Aboriginal and torres strait islander civil rights

Aboriginal and Torres Strait Islander Civil Rights

By Daan_1
  • Aboriginal people denied citizenship

    The Constitution denies citizenship, franchise and the right to military duty to Aboriginal People, Asians and Africans. Indigenous people are not included in any census nor regarded as citizens, thus excluding them from civil liberties like Commonwealth voting rights, unless, as in South Australia, they already have the vote in State elections.
  • QLD Aboriginal Protection Act

    Torres Strait Islanders become subject to the Queensland Aboriginal Protection Act.
  • WA Aborigines Act

    Western Australian Aborigines Act extends control over reserves and gives wide powers to the Chief Protector who is made the legal guardian of every Aboriginal and ‘half-caste’ child under 16.
  • Deportation of Pacific Islanders

    The last Macassan voyage to Australia takes place during the 1906 – 07 season before the South Australian Government effectively refuses to grant fishing licences to non-Australian operators.
  • Vic Aborigines Act | Dreadnought boys

    Victorian Aborigines Act extends powers of the Board for the Protection of Aborigines to ‘half-castes’ as well as ‘full blooded’ Aboriginal people.
    New South Wales devotes half the funds from the Dreadnought Trust to the immigration of British boys aged 15 to 18. Between 1911 and 1914, 1,787 ‘Dreadnought boys’ arrive.
  • SA Aborigines Act | NT Aboriginals Ordinance

    South Australian Aborigines Act makes the Chief Protector the legal guardian of every Aboriginal and ‘half-caste’ child under 21 with control over the child’s place of residence. The Chief Protector is replaced by the Aborigines Protection Board in 1939 and guardianship power is repealed in 1962.
  • Aboriginal soldiers

    World War 1. Outbreak of war halts immigration. The war ends in 1918.
    Commonwealth War Precautions Act is passed, banning German immigration to Australia and enabling the internment of ‘enemy aliens’, mostly Germans, living in Australia. 4,000 residents of German background are deported.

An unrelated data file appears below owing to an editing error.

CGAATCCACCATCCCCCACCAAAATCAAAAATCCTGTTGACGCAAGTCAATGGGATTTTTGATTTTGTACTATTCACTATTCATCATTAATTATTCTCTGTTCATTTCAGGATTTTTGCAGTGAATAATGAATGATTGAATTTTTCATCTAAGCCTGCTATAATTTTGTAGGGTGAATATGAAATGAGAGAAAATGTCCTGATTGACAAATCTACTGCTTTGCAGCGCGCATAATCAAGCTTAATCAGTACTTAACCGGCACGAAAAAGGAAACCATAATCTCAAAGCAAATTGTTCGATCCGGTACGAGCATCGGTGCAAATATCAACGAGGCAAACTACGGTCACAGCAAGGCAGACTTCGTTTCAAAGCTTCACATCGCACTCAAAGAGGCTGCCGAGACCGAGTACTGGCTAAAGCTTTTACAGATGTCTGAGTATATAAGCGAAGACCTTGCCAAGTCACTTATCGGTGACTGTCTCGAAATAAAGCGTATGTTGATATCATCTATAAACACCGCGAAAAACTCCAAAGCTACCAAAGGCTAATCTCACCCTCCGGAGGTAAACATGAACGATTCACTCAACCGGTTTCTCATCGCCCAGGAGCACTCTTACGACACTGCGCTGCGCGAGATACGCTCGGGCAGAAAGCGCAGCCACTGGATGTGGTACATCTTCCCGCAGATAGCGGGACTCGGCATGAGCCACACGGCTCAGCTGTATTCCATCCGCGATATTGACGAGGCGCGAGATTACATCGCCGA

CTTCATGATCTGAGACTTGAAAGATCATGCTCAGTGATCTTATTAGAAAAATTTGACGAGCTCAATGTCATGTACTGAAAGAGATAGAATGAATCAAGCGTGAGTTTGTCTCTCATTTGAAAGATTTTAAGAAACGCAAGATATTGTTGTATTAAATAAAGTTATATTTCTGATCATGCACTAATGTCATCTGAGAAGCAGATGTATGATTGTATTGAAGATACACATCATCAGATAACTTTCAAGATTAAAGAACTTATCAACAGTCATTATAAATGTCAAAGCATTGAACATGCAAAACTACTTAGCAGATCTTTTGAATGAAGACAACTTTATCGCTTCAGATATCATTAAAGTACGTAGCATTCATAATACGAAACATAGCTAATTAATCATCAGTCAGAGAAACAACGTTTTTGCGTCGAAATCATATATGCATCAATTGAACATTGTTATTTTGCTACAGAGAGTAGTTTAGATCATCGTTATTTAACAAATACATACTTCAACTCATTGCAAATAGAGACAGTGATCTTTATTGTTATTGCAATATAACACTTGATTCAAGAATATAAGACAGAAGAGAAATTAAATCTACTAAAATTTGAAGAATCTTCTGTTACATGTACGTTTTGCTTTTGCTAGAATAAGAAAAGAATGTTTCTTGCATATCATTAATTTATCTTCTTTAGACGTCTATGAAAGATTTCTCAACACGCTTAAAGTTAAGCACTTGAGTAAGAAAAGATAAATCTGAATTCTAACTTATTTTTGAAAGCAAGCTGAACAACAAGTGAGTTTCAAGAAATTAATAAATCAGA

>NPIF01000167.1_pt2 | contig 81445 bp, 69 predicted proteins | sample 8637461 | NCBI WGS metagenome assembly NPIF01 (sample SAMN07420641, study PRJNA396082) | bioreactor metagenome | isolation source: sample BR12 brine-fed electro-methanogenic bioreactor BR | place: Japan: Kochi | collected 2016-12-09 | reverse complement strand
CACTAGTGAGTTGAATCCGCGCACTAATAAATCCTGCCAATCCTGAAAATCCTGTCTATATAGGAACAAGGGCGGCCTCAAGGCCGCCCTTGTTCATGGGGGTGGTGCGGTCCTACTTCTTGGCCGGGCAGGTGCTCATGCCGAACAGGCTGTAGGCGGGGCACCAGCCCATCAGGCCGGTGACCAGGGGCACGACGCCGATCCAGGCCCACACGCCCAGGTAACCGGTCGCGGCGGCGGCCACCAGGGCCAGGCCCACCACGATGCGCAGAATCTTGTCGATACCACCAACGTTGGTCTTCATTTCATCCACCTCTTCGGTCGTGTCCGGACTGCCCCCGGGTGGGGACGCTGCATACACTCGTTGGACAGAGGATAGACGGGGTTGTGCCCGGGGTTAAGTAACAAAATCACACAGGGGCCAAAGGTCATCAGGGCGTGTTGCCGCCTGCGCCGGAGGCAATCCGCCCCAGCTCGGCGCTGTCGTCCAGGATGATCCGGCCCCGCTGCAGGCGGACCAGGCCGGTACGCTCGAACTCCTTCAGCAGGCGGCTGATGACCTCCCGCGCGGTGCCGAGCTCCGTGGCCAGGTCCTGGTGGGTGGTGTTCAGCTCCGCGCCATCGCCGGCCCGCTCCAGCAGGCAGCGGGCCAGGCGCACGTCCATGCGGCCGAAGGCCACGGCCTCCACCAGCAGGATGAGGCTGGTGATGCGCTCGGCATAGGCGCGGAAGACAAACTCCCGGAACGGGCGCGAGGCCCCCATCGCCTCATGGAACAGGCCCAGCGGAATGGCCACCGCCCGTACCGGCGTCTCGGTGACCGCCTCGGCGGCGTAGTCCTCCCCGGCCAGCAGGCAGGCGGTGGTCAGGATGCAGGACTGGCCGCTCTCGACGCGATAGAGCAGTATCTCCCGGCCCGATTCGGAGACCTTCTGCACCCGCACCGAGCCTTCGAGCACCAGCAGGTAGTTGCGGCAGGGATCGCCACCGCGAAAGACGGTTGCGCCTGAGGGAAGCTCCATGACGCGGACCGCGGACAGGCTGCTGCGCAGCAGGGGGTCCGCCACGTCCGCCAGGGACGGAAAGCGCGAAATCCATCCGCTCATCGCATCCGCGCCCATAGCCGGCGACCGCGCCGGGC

Aboriginal people serve in the war despite the Defence Act 1909 which prohibits any person not of ‘substantially European’ origin from serving. Aboriginal soldiers are among Australian troops at Gallipoli.
  • Separation of Aboriginal children

    New South Wales Aborigines Protection Board is empowered to remove and apprentice Aboriginal children without a court hearing. This power is repealed in 1940, when the Board is renamed the Aborigines Welfare Board.
  • Aborigines’ Progressive Association

    Immigration Act is amended to allow government to exclude or restrict non-British immigrants for economic, industrial or racial reasons.
    Big Brother movement is launched to assist British adolescents to come to Australia as farm workers.
    Australian Aborigines’ Progressive Association is formed to oppose New South Wales Aborigines Protection Board.
  • Aboriginal people killed

    Following the killing of a European in Dala, Western Australia, 11 Aboriginal people are murdered in police custody; no prosecutions follow.
  • Discrimination against Aboriginal people

    Federal law for family endowment excludes Aboriginal people and instead payments go to Aborigines Protection Board. Aboriginal people are denied maternity allowance and old age pension.
    Aboriginal people are banned from central Perth until 1948.
  • Aborigines Act

    Under the Aborigines Act, Aboriginal people can apply to ‘cease being Aboriginal’ and have access to the same rights as ‘whites’.
  • Aboriginal Reconnaissance Unit

    Darwin is bombed by the Japanese. In Arnhem Land, Aboriginal people make up a special reconnaissance unit in defence of Australia. Northern Territory Aboriginal missions are evacuated. Children evacuated after the bombing are transferred to Victoria, South Australia or New South Wales and some never return.
  • Aboriginal assimilation

    Federal Government convenes Australian Conference for Native Welfare, with every state and territory represented except Victoria and Tasmania, which claim to have no Aboriginal ‘problem’. The Conference officially adopts a policy of ‘assimilation’ for Aboriginal people. ‘Assimilation means, in practical terms, that it is expected that all persons of Aboriginal birth or mixed blood in Australia will live like white Australians do.
  • Aboriginal vote

    The Commonwealth Electoral Act is amended to give franchise to all Aboriginal people; that is, it extends the right to vote to Aboriginal people in Western Australia, Queensland and the Northern Territory.
  • Referendum on Aboriginal Rights

    Constitutional Referendum on Aboriginal Rights is held. 90% of Australian population vote to eliminate sections 51 and 127 of the Constitution, giving the Commonwealth power to legislate for Aboriginal and Torres Strait Islander people and to include them in the Census.
    Migration agreement is concluded with Turkey.
  • Office of Aboriginal Affairs

    Commonwealth Government establishes Office of Aboriginal Affairs.
    Czech and Slovak refugees arrive in Australia following Warsaw Pact forces’ invasion of Czechoslovakia.
  • Aboriginal Development Commission | Aboriginal sacred sites

    Aboriginal Development Commission is established.
    Northern Territory Aboriginal Sacred Sites Ordinance is passed, instituting prosecution for trespass and desecration of Aboriginal sites.
  • Australian South Sea Islander community recognised

    Australian Federal Government officially recognises the Australian South Sea Islander community.